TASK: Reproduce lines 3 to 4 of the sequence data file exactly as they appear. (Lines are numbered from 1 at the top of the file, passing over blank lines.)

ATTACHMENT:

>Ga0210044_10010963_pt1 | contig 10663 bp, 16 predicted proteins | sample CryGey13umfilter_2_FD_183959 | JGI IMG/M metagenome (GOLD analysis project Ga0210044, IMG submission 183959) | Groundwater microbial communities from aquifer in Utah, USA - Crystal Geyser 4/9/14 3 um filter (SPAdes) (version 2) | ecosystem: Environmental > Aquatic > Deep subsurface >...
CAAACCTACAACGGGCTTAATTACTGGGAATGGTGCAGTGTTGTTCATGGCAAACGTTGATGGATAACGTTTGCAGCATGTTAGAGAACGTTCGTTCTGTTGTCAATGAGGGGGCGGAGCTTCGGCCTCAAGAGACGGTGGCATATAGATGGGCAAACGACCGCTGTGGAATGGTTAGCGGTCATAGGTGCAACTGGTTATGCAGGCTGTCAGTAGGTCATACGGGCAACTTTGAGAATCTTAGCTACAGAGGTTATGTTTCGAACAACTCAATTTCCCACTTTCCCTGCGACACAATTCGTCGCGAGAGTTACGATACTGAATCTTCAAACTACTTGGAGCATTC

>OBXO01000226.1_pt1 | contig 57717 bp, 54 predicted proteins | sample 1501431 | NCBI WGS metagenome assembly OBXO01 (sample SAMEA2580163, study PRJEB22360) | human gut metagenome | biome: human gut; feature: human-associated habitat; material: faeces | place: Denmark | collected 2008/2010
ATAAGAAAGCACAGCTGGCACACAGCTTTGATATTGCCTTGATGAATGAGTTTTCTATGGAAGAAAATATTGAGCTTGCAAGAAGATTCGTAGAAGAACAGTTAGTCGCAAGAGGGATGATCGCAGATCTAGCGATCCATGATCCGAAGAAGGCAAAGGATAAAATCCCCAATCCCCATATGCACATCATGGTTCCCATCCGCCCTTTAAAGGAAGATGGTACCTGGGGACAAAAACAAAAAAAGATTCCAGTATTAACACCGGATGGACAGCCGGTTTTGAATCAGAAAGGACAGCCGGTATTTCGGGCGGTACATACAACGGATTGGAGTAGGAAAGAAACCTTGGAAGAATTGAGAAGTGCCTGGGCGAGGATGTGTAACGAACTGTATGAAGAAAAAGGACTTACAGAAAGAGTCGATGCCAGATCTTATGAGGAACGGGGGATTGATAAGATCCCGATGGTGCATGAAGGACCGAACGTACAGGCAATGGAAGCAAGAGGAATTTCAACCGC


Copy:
>OBXO01000226.1_pt1 | contig 57717 bp, 54 predicted proteins | sample 1501431 | NCBI WGS metagenome assembly OBXO01 (sample SAMEA2580163, study PRJEB22360) | human gut metagenome | biome: human gut; feature: human-associated habitat; material: faeces | place: Denmark | collected 2008/2010
ATAAGAAAGCACAGCTGGCACACAGCTTTGATATTGCCTTGATGAATGAGTTTTCTATGGAAGAAAATATTGAGCTTGCAAGAAGATTCGTAGAAGAACAGTTAGTCGCAAGAGGGATGATCGCAGATCTAGCGATCCATGATCCGAAGAAGGCAAAGGATAAAATCCCCAATCCCCATATGCACATCATGGTTCCCATCCGCCCTTTAAAGGAAGATGGTACCTGGGGACAAAAACAAAAAAAGATTCCAGTATTAACACCGGATGGACAGCCGGTTTTGAATCAGAAAGGACAGCCGGTATTTCGGGCGGTACATACAACGGATTGGAGTAGGAAAGAAACCTTGGAAGAATTGAGAAGTGCCTGGGCGAGGATGTGTAACGAACTGTATGAAGAAAAAGGACTTACAGAAAGAGTCGATGCCAGATCTTATGAGGAACGGGGGATTGATAAGATCCCGATGGTGCATGAAGGACCGAACGTACAGGCAATGGAAGCAAGAGGAATTTCAACCGC